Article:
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Say It Right Series

How hard is Chinese?

Posted by kencarroll May 26, 2007 in the Group General Discussion.

Here's a very well presented blog post on learning Chinese.

See, below for his overview of learning Chinese grammar:

Grammar: 3 (pretty easy)

Pros:

  1. Word order is often the same between Chinese and English
  2. Pronouns. No distionction between he/she/it. And no distinction between cases (he, she, her, it, its). tā 他= he, him, she, her, it. To make the possessive form add the “de 的” particle (tā de 他的).
  3. No inflected cases of any kind (like in German or Slavic languages)
  4. No plural nouns. “Apple” and “apples” are both are translated píngguǒ 苹果. The only exception is the plural suffix “men” for pronouns (wǒ 我= I, wǒmen 我们= us; tā 他/她/它= he/she/it, tāmen 他们= them). But as you see, even that doesn’t change depending on usage.
  5. No verb tenses to speak of. Do, does, did, doing, done are all translated as zuò. Tense is shown by time markers (”yesterday I do”) or tricky little particles (”I am going to go now” = wǒ zǒu le 我走了(I go + particle to show change in states or situation).
  6. No articles. “A book,” “the book,” the Chinese don’t care. Just say “book” (shū 书).

Cons:

  1. Measure words. Nothing could be perfect. Even though there’s no plural or articles, they had to add those pesky little measure words that basically serve no linguistic purpose. There is no way to say “One book” in Chinese without saying the correct measure word (běn 本). So, really what you’re saying in Chinese is “One bound-thing book” (yì běn shū 一本书). Or for table, “One flat-surfaced-thing table” (yì zhāng zhuōzi 一张桌子). My Chinese friends avidly condone measure words as a way of categorizing and organizing the world and telling you the shape of the thing you’re going to be talking about. I reply with, “There’s no reason for me to know the shape of the thing you’re about to say because you’re about to say the name of the thing itself which will be infinitely more useful for my imagining its shape.” I then hear crickets chirping for a few seconds and we change subjects. My theory as to the practical use for measure words has to do with the myriad homonyms in Chinese, but that’s another post.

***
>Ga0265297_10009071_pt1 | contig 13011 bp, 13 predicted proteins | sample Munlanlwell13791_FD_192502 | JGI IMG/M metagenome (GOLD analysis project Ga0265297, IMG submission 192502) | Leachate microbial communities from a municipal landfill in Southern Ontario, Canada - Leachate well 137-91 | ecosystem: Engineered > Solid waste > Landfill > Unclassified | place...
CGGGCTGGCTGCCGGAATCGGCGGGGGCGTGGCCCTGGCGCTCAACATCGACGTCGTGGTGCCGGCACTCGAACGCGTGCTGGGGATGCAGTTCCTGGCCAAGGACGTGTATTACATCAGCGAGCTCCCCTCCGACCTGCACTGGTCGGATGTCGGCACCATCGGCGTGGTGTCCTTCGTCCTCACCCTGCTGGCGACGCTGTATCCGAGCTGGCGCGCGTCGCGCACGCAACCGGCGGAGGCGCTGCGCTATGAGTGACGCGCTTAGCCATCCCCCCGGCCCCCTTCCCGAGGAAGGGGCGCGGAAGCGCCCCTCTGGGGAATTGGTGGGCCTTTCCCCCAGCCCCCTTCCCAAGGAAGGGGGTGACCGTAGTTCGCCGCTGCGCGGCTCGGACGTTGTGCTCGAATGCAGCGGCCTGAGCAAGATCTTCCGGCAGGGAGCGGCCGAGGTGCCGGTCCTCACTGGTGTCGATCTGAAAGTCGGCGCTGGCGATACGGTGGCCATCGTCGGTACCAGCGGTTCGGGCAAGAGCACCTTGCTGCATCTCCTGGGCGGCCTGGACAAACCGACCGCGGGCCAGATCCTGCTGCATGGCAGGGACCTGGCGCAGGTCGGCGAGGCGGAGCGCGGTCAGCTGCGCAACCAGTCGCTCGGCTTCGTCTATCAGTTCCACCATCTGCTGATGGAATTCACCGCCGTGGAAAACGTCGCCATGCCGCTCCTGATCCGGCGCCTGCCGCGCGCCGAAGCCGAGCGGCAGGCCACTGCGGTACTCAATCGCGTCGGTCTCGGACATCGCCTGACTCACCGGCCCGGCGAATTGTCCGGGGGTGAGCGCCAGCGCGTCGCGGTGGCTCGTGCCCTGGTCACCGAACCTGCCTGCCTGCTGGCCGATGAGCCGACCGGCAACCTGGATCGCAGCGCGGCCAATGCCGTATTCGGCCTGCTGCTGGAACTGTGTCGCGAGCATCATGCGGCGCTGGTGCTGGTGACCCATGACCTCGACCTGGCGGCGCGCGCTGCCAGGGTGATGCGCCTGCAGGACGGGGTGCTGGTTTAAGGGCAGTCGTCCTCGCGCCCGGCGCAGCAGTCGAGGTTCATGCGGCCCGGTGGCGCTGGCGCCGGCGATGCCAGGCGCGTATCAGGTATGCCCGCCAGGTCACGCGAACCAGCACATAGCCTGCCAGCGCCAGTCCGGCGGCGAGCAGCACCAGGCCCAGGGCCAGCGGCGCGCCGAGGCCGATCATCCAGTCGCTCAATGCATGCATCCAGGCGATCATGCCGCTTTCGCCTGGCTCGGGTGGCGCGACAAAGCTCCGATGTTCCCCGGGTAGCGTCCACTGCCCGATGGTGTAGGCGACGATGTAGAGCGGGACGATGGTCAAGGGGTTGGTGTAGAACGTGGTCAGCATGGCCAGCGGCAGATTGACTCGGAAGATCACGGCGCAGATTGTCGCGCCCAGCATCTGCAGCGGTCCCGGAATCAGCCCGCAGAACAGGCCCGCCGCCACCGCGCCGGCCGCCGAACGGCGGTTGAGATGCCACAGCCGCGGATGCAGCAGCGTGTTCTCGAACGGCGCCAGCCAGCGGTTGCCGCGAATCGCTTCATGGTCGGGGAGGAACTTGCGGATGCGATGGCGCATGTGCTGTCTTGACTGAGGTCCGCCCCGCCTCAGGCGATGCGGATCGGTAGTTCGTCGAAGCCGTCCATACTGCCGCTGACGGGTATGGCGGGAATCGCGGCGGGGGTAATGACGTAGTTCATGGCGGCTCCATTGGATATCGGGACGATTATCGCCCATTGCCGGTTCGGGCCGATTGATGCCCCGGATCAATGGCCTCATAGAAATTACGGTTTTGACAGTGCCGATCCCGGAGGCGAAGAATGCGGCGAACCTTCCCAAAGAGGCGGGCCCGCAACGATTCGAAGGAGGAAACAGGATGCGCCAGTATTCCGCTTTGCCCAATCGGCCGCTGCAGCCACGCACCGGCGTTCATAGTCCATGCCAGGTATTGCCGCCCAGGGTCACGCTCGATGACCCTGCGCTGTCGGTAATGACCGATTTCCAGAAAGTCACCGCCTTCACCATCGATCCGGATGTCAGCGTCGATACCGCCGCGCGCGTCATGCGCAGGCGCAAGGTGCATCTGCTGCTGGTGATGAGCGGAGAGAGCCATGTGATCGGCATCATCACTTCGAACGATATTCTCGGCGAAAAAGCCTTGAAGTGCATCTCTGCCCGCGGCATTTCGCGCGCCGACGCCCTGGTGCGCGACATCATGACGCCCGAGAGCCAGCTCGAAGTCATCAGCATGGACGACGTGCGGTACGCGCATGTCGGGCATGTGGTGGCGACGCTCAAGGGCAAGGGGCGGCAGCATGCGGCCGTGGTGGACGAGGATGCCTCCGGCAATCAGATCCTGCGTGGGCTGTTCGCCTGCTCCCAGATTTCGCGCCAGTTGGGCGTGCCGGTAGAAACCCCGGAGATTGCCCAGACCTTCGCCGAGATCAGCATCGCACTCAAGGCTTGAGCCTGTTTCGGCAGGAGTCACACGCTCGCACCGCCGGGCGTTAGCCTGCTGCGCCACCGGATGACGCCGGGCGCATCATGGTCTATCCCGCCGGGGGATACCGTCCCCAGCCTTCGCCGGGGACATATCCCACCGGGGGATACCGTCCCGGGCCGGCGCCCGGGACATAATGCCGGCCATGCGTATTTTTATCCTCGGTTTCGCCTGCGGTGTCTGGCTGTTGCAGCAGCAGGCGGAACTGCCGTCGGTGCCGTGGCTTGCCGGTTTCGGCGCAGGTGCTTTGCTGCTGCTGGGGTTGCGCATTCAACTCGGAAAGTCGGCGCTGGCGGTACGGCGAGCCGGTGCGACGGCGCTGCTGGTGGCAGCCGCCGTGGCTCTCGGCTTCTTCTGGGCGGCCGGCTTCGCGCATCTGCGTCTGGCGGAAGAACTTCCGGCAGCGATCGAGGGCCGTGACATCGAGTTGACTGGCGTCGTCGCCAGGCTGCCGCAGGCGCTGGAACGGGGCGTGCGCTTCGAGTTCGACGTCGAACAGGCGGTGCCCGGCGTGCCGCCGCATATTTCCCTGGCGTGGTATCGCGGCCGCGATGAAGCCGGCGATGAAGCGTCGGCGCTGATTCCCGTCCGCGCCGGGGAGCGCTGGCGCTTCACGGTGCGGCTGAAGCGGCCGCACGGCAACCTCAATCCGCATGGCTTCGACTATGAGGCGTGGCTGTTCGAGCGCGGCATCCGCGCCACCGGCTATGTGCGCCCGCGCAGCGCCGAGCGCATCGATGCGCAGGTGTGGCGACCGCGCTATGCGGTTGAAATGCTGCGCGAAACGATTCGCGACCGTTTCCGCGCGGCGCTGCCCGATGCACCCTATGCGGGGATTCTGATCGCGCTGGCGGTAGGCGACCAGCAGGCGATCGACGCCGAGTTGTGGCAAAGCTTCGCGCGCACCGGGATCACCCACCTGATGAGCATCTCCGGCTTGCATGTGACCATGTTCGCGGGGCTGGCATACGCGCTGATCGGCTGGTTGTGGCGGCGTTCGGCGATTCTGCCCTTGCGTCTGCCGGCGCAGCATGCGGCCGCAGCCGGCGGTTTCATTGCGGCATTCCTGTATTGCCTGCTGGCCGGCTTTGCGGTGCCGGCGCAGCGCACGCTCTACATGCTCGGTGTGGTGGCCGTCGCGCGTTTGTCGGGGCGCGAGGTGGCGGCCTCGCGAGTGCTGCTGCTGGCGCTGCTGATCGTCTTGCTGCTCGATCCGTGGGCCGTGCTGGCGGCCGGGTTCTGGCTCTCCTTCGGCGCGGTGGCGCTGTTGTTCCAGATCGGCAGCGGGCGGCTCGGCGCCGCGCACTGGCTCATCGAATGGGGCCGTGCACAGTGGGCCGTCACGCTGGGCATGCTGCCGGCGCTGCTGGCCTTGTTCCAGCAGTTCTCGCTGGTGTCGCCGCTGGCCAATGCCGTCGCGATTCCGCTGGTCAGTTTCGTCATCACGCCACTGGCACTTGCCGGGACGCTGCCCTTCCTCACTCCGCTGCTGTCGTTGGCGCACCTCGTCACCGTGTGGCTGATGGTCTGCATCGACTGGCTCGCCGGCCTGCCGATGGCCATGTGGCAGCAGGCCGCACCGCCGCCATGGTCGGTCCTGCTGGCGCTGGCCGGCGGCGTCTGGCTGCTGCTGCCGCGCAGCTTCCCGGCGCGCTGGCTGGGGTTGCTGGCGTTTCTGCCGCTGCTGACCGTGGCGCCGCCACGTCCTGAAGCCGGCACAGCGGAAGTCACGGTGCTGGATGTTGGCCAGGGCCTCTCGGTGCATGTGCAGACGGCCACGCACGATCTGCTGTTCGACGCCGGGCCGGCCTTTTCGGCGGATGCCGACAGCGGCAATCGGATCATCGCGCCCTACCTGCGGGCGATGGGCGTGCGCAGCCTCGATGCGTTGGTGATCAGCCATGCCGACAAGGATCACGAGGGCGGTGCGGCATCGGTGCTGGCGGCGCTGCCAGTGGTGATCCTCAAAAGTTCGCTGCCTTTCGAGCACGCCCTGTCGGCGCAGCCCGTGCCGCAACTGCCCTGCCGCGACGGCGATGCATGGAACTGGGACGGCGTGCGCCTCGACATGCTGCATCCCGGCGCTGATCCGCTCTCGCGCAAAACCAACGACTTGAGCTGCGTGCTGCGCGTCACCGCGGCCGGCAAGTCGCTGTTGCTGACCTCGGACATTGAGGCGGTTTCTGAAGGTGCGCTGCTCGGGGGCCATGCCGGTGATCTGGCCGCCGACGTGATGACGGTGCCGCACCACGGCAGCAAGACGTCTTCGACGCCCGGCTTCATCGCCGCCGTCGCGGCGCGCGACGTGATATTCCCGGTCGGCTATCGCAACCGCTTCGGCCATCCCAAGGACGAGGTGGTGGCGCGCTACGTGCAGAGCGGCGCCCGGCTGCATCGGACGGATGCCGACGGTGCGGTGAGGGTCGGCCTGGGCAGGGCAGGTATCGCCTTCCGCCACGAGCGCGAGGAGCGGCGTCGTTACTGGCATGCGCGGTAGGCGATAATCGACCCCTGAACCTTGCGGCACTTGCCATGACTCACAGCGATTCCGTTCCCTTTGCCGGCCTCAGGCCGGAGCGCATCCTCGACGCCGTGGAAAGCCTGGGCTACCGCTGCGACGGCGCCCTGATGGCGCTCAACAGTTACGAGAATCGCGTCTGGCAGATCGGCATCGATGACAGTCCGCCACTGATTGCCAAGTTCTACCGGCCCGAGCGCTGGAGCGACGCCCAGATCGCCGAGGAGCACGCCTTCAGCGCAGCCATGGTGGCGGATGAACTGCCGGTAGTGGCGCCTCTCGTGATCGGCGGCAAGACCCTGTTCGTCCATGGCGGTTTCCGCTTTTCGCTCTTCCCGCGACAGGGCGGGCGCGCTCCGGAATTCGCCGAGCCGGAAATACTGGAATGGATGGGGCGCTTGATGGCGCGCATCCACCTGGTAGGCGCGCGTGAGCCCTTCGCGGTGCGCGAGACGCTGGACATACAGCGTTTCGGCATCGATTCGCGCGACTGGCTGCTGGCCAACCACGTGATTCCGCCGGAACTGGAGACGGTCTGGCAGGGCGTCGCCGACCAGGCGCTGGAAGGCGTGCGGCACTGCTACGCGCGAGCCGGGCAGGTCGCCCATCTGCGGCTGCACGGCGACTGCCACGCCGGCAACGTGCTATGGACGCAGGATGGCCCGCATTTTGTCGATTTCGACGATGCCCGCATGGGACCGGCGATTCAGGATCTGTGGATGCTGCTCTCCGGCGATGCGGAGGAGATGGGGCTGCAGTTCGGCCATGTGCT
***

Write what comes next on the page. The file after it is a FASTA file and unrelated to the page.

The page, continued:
2. Adjectival phrases. Not all the word order is the same. The biggest difference, in my experience, is saying things like, “The person reading a book” in Chinese needs to be said, “The reading book person” (kàn shū de rén 看书的人).
    Adverbs of place. Similar to the adjectival phrases, “Behind the shop” needs to be said “At the shop behind place” (zài shāngdiàn hòumian 在商店后门).
  3. Tricky little particles. It’s a real trick to master when to throw in a “ba 吧” or a “ne 呢” or a “de 的” or a “le 了.” But if I’m not sure I just pick my favorite and at least other foreigners think I know what I’m saying.
  4. Word order very important. To pay the piper for all the perks of not having any cases or tenses, the Chinese depend very much on word order to convey meaning. Although it’s not as important in conversational Chinese as the textbooks would have us believe, throwing two words in the wrong order can absolutely stump most of them. I’ll try to think of a real-life example soon (it seems like it’s happened so often, yet they all escape me).

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